The Thrill of Blue Fishing

 A summertime fishing challenge and equally a culinary delight

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Headboats are 50-60 foot fishing vessels that carry 20-40 men and women who pay a captain to catch fish. Rods and reels and bait are provided along with radar to find your fish of choice. My brother and I enjoyed these outings off the Montauk and Connecticut shores. If the conditions are right, you can land several fish in a couple of hours.

Summertime brings schools of bluefish and stripers (striped bass) to the Eastern shores that challenge the best of us. We always enjoyed fishing for these species because of their fight and culinary delight. We also loved the process of driving early in the morning to the docks to meet our fishing boat and the excitement of getting out on the water. Cleaning and preparing a delicious meal of flatfish was considered a transcendent experience for many of us.

One morning we left the docks early with lunches and snacks to tide us over. It was a little windy that day but the sky was blue and the water flat. Captain Tony was one of our favorites because of his skill in finding fish. We were already hungry by 10 a.m. so we opened our cooler and shared a pastrami sandwich.

All of a sudden the wind picked up and so did the fishing. We all began to drop our silver, diamond jigs to the bottom being careful not to get bitten by the razor sharp teeth of our catch as they flopped onto the deck of our boat. The fish kept hitting our lines as we began the heady experience of catching fish at a remarkable pace. I accidentally dropped my sandwich on the floor boards of the boat but could not have cared less as I joined my brother on the rails who had already pulled in two big ones.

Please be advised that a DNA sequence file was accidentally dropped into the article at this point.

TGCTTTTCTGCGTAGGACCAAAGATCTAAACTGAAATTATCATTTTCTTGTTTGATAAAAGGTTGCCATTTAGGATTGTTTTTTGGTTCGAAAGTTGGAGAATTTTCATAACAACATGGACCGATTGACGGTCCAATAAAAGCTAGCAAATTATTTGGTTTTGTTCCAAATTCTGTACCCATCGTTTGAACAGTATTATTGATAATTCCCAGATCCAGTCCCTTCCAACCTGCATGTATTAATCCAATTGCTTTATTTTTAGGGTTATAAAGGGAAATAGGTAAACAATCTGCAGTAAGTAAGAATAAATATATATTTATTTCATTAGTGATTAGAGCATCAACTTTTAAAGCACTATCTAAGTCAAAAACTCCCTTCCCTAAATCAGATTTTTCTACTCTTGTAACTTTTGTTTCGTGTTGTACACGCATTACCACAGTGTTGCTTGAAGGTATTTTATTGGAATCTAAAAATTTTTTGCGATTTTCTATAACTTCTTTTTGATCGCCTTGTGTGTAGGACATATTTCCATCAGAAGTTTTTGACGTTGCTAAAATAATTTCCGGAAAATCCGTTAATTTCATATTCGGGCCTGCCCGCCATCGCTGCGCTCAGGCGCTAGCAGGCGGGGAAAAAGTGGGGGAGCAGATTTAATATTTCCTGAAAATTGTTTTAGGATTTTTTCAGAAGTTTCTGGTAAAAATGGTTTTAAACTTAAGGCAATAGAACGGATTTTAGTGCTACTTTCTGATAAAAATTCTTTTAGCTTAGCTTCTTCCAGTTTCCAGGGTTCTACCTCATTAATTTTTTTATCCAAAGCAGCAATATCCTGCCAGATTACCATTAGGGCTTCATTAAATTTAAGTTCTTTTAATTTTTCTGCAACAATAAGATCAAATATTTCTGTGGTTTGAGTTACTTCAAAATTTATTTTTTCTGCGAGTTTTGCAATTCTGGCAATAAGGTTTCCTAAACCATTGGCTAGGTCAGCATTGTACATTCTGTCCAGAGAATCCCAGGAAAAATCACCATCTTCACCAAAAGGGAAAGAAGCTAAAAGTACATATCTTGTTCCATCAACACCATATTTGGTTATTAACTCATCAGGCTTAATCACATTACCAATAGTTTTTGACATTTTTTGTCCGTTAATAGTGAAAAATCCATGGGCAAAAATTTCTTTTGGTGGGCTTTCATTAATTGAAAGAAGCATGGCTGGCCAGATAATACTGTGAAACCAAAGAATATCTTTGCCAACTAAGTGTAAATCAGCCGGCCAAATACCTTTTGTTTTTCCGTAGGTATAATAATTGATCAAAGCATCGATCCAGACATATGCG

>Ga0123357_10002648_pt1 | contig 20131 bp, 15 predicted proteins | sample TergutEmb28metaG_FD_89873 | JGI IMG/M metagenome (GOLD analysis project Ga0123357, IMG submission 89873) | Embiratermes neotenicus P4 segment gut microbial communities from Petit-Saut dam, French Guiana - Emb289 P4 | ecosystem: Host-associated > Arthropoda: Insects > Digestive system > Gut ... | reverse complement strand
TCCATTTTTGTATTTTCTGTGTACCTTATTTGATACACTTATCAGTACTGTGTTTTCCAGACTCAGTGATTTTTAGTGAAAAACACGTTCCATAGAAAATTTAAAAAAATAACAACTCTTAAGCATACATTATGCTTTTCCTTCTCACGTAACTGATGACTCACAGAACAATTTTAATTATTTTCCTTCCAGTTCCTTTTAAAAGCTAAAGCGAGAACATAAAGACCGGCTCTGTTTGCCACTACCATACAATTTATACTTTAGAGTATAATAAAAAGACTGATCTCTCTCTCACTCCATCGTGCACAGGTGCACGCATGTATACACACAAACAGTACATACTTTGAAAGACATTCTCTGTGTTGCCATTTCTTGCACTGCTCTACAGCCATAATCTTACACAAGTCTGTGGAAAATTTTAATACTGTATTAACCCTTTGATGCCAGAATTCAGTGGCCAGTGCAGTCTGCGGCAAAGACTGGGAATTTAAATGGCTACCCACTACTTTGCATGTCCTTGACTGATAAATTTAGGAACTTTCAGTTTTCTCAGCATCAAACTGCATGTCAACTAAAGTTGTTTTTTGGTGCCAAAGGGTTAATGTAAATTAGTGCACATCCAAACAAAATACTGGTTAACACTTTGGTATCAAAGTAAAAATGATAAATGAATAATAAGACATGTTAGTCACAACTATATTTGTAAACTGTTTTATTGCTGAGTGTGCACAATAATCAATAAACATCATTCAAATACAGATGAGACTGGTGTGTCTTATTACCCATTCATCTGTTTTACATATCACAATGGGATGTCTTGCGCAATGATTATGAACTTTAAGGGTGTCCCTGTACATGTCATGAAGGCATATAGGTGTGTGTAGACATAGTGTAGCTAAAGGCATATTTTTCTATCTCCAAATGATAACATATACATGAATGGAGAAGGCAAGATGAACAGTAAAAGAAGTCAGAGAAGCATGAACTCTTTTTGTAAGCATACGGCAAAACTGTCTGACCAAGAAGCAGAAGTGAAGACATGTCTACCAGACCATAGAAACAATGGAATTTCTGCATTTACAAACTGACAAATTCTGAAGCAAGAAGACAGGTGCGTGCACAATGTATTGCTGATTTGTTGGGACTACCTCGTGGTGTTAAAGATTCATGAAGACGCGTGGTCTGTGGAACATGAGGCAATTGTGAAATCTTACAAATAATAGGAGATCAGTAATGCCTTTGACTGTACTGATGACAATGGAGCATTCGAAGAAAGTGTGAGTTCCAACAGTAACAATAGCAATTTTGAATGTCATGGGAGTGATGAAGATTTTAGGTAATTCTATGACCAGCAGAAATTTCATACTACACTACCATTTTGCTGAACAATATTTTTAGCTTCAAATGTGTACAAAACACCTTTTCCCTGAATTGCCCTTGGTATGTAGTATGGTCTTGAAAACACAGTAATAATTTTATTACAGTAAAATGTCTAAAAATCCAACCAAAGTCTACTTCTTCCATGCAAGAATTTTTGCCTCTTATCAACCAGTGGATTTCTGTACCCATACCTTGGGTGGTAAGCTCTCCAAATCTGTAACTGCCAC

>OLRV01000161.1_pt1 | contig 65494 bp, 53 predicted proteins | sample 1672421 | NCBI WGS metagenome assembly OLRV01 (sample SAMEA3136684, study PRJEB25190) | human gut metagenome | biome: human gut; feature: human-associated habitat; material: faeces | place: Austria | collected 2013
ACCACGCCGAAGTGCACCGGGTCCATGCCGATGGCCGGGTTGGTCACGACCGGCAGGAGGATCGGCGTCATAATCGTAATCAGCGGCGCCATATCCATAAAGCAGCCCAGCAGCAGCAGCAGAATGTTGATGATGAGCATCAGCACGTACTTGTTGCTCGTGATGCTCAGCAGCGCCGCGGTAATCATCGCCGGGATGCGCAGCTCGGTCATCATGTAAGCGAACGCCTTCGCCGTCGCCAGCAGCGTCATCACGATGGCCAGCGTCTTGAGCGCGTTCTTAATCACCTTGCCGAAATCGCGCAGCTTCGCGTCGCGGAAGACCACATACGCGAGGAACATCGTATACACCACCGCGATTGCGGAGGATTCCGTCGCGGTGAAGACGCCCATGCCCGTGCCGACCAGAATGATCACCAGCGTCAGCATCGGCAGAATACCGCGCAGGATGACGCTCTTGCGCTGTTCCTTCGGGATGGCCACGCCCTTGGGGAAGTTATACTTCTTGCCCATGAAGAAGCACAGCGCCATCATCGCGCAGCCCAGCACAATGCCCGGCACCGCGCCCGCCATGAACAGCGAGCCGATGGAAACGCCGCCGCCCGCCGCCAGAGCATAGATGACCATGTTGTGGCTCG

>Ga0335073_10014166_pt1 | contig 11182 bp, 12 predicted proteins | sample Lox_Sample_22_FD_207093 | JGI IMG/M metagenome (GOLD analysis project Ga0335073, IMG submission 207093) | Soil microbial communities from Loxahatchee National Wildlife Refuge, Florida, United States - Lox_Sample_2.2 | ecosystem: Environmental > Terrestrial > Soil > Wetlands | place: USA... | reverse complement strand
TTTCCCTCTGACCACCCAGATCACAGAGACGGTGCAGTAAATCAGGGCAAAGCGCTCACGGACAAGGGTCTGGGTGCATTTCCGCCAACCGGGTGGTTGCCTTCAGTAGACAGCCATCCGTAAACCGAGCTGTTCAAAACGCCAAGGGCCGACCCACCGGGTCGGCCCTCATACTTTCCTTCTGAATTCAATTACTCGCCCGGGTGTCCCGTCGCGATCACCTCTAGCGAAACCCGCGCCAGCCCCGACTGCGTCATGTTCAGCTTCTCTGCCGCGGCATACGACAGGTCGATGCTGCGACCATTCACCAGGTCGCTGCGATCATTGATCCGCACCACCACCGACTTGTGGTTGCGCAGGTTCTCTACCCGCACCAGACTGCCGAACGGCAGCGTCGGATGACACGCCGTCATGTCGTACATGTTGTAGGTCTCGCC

All of a sudden no more than 25 yards off the starboard side of the boat, a whirling water funnel rose like a cyclone to a height of about 75 feet in the air. Everyone was awe struck and uncertain what to do except to keep fishing. The captain knew that if the funnel moved towards us let alone struck us, we could capsize.

But just as quickly as it arose it disappeared back to the surface. We were dumbstruck and relieved over our good fortune. By day’s end we had caught our fill of blues and Captain Tony turned around and headed home. Fishing had never been such a thrill. Eating those blues wasn’t too bad either.

Bluefish Recipe

Serves 4

child holding fish

Heat oven to 425 degrees F or a grill until charcoals are white. Toss smoked paprika on top of sliced lemons placed on fillets. Cook on a sheet tray on the middle rack for 10-12 minutes or on your outdoor grill.

Within 10 minutes or so, fish is done. A good test is when your fork easily cuts through the white flesh (dark flesh is fat). If your fish is too moist cook 5 minutes more. No need to turn over.

Another cooking option is to wrap your catch in foil with aromatics like capers, mayo, chopped plum tomatoes, red onions, a sprig of thyme and basil, a branch of fennel, 1 oz. of butter with a pinch of salt and cayenne to taste.

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Chef Alan Zox, Ph.D cooks, writes and teaches about healthy, flavorful food.